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Note: The following is one of many possible translation of the old German text, the details are disputed.

Das Triumphirende Perpetuum Mobile Orffyreanum

Johann Bessler, Kassel, 1719, pp. 16-23

Provided by Al Bacon
Translation by Ted of Chicago

Except for a small change in the external dimensions of the wheel for raising weights (or so-called "running wheel"), I have organized everything together in accordance with those structures of the previous machine which I had broken to pieces. These small changes occurred by chance and do not need to be defended.

Around the firmly placed horizontal axis is a rotating disc (low or narrow cylinder) which resembles a grindstone. This disc can be called the principle piece of my machine. Accordingly, this wheel consists of an external wheel (or drum) for raising weights which is covered with stretched linen. The base of the cylinder is 12 Rhenish feet in diameter. The height (or thickness) is between 15 and 18 inches. The axle (or shaft) passing through the center is 6 feet long and 8 inches thick cross-sectionally.

While in motion it is supported by two almost one-inch-thick tapered steel pegs, whose two bearings (or sockets) with two curves around the axle provide the rotational motion of the whole vertically suspended wheel through application of pendula, which can be somewhat modified, as the attached figures at the end of this treatise clearly show.

The internal structure of this drum (or wheel) consists of weights arranged according to several a priori, that is, scientifically demonstrable, laws of mechanical perpetual motion. After the wheel completes a single rotation, or after a single force is applied to the wheel, the motion drives the wheel unceasingly. As long as the wheel’s whole structure does not change, the wheel continues its revolutions without any further assistance from external motive power. Other automatic machines, such as clockwork, springs, and hoisting weights, necessarily require an external restoring force.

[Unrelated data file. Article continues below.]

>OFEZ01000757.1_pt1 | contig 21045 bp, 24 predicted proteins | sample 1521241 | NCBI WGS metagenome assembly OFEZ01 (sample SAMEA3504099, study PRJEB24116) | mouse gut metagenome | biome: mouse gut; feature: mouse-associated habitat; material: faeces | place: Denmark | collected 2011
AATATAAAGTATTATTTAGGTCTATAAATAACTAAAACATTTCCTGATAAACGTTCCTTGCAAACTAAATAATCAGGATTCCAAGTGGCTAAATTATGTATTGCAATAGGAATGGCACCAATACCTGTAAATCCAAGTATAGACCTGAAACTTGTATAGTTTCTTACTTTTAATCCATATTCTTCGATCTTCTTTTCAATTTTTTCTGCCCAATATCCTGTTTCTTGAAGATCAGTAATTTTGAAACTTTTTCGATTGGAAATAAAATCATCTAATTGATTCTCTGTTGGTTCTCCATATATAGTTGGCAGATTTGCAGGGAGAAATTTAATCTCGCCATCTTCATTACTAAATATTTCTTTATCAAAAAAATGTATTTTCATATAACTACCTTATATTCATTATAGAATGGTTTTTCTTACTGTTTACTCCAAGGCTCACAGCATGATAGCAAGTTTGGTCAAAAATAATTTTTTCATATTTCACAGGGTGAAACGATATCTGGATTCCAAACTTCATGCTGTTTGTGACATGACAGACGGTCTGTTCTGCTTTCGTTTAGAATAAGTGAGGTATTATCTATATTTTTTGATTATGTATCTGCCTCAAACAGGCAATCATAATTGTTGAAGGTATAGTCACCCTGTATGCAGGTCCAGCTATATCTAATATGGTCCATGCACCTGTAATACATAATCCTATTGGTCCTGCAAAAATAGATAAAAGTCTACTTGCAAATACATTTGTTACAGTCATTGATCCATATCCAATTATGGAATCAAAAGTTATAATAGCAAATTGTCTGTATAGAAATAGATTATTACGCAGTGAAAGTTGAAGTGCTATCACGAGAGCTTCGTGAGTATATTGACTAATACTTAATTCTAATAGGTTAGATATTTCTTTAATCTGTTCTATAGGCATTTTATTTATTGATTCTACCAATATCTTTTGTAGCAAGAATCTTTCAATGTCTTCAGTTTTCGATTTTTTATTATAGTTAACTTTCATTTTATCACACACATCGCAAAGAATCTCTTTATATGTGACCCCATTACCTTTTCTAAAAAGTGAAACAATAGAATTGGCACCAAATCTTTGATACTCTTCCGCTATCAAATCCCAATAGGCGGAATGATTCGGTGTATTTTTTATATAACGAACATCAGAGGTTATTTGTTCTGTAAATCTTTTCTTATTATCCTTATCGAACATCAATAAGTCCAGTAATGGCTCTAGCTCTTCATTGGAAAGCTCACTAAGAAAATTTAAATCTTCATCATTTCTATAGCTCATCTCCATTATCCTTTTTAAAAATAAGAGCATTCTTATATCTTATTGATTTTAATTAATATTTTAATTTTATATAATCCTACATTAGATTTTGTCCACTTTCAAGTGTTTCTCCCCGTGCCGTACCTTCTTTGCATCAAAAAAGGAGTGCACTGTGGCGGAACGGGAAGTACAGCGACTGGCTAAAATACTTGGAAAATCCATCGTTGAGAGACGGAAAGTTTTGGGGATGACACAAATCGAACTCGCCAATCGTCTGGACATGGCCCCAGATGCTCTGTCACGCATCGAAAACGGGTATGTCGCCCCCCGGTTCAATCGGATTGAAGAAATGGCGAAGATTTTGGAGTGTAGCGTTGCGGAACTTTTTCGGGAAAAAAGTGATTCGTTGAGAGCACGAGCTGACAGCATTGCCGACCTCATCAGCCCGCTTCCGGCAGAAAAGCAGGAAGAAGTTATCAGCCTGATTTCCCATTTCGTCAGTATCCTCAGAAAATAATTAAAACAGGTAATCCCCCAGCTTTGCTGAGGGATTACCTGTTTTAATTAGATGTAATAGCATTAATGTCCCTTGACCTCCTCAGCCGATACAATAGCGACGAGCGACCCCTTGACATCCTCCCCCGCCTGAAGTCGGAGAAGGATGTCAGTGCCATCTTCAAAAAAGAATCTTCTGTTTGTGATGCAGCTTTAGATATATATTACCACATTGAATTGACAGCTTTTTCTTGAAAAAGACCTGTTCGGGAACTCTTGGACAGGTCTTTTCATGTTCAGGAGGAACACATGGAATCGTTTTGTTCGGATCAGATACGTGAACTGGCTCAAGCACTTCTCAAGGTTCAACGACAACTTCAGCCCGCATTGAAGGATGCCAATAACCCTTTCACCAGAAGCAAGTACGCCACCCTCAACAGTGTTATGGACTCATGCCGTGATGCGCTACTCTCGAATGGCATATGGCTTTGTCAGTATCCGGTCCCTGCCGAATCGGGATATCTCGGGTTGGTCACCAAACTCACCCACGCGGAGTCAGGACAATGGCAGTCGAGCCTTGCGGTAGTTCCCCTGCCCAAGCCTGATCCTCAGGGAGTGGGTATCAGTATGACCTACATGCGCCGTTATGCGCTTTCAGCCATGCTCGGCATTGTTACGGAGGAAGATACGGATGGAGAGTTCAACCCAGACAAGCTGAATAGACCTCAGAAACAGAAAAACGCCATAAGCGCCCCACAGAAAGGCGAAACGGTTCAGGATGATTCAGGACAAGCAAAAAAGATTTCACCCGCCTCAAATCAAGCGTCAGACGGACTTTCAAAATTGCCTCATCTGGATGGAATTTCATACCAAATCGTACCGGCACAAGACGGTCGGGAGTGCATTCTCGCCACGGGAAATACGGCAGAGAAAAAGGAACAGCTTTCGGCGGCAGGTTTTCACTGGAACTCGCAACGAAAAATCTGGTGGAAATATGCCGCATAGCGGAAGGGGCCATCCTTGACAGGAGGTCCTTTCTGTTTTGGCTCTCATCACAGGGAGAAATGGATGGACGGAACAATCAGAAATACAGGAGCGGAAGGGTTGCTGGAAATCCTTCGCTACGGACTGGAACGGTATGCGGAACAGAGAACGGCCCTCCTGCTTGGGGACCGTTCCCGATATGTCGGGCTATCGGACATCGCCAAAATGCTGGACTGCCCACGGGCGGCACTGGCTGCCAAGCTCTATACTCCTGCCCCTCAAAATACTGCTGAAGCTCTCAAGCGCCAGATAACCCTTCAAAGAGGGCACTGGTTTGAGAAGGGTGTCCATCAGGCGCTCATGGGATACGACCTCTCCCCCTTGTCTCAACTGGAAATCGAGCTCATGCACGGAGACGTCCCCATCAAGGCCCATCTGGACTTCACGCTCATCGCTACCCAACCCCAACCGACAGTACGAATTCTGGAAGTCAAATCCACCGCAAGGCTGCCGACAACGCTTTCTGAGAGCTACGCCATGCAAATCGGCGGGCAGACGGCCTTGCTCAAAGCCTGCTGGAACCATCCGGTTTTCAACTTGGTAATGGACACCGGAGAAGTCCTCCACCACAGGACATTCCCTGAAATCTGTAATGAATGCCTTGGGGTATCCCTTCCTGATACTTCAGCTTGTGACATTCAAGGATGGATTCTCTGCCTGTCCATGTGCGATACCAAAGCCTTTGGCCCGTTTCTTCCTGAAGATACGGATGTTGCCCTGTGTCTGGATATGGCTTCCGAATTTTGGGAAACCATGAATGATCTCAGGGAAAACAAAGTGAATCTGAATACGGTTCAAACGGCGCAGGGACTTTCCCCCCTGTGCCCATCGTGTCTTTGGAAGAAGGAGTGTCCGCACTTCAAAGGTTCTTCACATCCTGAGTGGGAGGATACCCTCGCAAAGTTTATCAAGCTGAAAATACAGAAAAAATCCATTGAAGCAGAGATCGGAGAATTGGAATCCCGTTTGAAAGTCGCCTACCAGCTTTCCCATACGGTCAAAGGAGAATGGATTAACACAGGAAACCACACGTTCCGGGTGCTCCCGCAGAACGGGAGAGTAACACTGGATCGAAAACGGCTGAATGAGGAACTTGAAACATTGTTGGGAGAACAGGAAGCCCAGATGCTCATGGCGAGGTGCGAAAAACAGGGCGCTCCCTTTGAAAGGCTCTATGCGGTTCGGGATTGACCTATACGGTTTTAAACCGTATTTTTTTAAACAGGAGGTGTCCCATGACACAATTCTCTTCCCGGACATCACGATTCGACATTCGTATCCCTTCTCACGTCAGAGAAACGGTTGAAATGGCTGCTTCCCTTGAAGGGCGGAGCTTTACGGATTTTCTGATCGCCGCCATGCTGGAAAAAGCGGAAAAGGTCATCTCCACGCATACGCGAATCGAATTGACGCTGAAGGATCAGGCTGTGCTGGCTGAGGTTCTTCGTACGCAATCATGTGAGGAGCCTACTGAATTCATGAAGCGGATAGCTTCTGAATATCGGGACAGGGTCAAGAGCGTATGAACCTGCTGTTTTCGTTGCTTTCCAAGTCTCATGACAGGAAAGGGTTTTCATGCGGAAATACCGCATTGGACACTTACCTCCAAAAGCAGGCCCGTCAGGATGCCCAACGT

The upper weight is not attached to an external mechanism, nor does it rely on external moving bodies by means of whose weight revolutions continue as long as the cords or chains on which they hang permit. As long as it remains outside the center of gravity, this upper weight incessantly exercises universal motion from which the essential constituent parts of the machine receive power and push. These parts are enclosed in a case and are coordinated with one another so that they not only never again reach an equilibrium (or point of rest) for themselves but incessantly seek with their admirably fast swing to move and drive on the axis of their vortices loads that are vertically applied from the outside and are proportional to the size of the housing.

The mechanical wheel not only bears the name of the long sought perpetual motion machine; it deserves to be named for such motion. It uses one of the best known implements for mechanical power, namely, a true circular wheel which rotates about its central axis.

Special trials have demonstrated for eyewitnesses that this mechanical wheel is a self-rotating system of several heavy bodies and will be as long as the bodies remain heavy and the universe exists.

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